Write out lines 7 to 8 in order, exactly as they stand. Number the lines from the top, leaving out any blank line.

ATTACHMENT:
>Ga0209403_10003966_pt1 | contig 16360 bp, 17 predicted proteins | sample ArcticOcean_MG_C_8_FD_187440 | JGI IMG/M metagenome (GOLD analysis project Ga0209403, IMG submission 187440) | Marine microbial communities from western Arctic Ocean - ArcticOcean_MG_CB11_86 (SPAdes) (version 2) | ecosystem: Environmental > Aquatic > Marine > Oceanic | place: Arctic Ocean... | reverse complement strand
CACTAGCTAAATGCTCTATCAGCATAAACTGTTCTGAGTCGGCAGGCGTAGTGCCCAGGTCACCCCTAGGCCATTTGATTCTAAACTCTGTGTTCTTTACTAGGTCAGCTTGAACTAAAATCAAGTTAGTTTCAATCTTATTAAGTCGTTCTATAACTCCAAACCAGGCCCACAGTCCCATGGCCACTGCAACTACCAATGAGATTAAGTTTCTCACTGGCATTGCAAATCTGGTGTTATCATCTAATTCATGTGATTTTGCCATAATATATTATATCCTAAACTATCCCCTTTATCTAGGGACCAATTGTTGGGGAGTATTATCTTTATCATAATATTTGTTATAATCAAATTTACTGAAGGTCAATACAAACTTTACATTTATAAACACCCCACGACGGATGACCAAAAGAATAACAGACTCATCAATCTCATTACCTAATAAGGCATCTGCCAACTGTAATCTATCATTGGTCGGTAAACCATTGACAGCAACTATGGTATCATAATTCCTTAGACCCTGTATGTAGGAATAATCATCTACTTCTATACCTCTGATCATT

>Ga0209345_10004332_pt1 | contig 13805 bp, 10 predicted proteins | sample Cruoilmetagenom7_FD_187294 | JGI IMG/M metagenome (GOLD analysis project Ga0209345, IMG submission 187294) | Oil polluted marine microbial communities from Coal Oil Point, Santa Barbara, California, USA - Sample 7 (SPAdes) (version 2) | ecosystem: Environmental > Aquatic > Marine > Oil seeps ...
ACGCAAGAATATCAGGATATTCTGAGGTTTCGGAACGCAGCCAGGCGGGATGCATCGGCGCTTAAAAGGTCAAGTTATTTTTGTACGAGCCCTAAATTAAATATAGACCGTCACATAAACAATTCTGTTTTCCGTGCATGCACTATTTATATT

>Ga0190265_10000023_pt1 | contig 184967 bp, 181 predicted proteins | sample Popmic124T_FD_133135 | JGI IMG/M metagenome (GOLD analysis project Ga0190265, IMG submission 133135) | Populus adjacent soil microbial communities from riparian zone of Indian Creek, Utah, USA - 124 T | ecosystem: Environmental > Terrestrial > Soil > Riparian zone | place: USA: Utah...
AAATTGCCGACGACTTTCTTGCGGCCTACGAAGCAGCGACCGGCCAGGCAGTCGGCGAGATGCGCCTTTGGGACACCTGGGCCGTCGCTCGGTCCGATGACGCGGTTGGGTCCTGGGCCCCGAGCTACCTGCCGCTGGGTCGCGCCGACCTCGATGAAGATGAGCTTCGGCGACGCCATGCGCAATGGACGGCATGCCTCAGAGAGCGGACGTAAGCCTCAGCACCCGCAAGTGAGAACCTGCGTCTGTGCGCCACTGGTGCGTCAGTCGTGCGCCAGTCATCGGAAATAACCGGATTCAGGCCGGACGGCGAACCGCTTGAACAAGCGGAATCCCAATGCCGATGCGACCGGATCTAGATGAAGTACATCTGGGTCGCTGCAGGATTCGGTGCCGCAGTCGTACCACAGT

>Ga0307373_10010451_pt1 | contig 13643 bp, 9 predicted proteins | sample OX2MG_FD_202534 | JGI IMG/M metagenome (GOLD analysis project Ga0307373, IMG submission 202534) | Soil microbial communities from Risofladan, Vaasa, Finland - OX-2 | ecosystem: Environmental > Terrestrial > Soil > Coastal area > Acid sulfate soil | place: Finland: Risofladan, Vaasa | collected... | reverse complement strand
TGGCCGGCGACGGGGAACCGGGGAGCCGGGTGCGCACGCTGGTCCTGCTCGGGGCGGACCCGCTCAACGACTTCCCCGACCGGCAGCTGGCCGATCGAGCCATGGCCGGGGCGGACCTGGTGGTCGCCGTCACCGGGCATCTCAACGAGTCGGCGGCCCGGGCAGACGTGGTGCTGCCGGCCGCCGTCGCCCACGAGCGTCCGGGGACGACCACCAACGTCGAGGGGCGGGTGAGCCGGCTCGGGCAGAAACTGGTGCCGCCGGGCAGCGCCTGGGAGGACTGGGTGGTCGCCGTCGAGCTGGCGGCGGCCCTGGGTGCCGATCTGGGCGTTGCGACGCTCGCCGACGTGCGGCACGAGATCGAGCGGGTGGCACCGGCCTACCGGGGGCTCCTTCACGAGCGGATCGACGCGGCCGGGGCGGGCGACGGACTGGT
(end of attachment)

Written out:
>Ga0307373_10010451_pt1 | contig 13643 bp, 9 predicted proteins | sample OX2MG_FD_202534 | JGI IMG/M metagenome (GOLD analysis project Ga0307373, IMG submission 202534) | Soil microbial communities from Risofladan, Vaasa, Finland - OX-2 | ecosystem: Environmental > Terrestrial > Soil > Coastal area > Acid sulfate soil | place: Finland: Risofladan, Vaasa | collected... | reverse complement strand
TGGCCGGCGACGGGGAACCGGGGAGCCGGGTGCGCACGCTGGTCCTGCTCGGGGCGGACCCGCTCAACGACTTCCCCGACCGGCAGCTGGCCGATCGAGCCATGGCCGGGGCGGACCTGGTGGTCGCCGTCACCGGGCATCTCAACGAGTCGGCGGCCCGGGCAGACGTGGTGCTGCCGGCCGCCGTCGCCCACGAGCGTCCGGGGACGACCACCAACGTCGAGGGGCGGGTGAGCCGGCTCGGGCAGAAACTGGTGCCGCCGGGCAGCGCCTGGGAGGACTGGGTGGTCGCCGTCGAGCTGGCGGCGGCCCTGGGTGCCGATCTGGGCGTTGCGACGCTCGCCGACGTGCGGCACGAGATCGAGCGGGTGGCACCGGCCTACCGGGGGCTCCTTCACGAGCGGATCGACGCGGCCGGGGCGGGCGACGGACTGGT